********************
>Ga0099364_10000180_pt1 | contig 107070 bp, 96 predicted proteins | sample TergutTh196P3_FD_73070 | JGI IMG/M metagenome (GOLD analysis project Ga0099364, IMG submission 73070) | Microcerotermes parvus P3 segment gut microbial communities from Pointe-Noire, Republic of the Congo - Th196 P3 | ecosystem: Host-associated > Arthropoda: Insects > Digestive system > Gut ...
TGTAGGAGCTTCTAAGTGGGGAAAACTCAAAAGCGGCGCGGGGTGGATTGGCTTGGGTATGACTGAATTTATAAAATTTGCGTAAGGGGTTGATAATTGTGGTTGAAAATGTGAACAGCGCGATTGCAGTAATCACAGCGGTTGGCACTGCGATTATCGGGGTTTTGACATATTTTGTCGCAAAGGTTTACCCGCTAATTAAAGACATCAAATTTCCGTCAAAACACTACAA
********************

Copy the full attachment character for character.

>Ga0099364_10000180_pt1 | contig 107070 bp, 96 predicted proteins | sample TergutTh196P3_FD_73070 | JGI IMG/M metagenome (GOLD analysis project Ga0099364, IMG submission 73070) | Microcerotermes parvus P3 segment gut microbial communities from Pointe-Noire, Republic of the Congo - Th196 P3 | ecosystem: Host-associated > Arthropoda: Insects > Digestive system > Gut ...
TGTAGGAGCTTCTAAGTGGGGAAAACTCAAAAGCGGCGCGGGGTGGATTGGCTTGGGTATGACTGAATTTATAAAATTTGCGTAAGGGGTTGATAATTGTGGTTGAAAATGTGAACAGCGCGATTGCAGTAATCACAGCGGTTGGCACTGCGATTATCGGGGTTTTGACATATTTTGTCGCAAAGGTTTACCCGCTAATTAAAGACATCAAATTTCCGTCAAAACACTACAA